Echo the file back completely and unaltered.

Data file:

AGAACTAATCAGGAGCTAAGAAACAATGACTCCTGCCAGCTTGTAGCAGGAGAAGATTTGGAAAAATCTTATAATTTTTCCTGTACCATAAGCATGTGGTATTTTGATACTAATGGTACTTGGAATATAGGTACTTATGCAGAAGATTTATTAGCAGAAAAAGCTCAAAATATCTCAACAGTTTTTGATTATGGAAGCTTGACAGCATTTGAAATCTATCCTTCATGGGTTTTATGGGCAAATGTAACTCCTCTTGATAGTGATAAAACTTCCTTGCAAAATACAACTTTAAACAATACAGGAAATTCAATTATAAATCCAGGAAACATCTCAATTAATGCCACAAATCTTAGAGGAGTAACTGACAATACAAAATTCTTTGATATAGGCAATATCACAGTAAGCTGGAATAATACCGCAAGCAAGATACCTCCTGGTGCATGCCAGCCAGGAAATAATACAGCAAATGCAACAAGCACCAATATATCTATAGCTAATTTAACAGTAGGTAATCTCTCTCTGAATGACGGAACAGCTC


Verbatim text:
AGAACTAATCAGGAGCTAAGAAACAATGACTCCTGCCAGCTTGTAGCAGGAGAAGATTTGGAAAAATCTTATAATTTTTCCTGTACCATAAGCATGTGGTATTTTGATACTAATGGTACTTGGAATATAGGTACTTATGCAGAAGATTTATTAGCAGAAAAAGCTCAAAATATCTCAACAGTTTTTGATTATGGAAGCTTGACAGCATTTGAAATCTATCCTTCATGGGTTTTATGGGCAAATGTAACTCCTCTTGATAGTGATAAAACTTCCTTGCAAAATACAACTTTAAACAATACAGGAAATTCAATTATAAATCCAGGAAACATCTCAATTAATGCCACAAATCTTAGAGGAGTAACTGACAATACAAAATTCTTTGATATAGGCAATATCACAGTAAGCTGGAATAATACCGCAAGCAAGATACCTCCTGGTGCATGCCAGCCAGGAAATAATACAGCAAATGCAACAAGCACCAATATATCTATAGCTAATTTAACAGTAGGTAATCTCTCTCTGAATGACGGAACAGCTC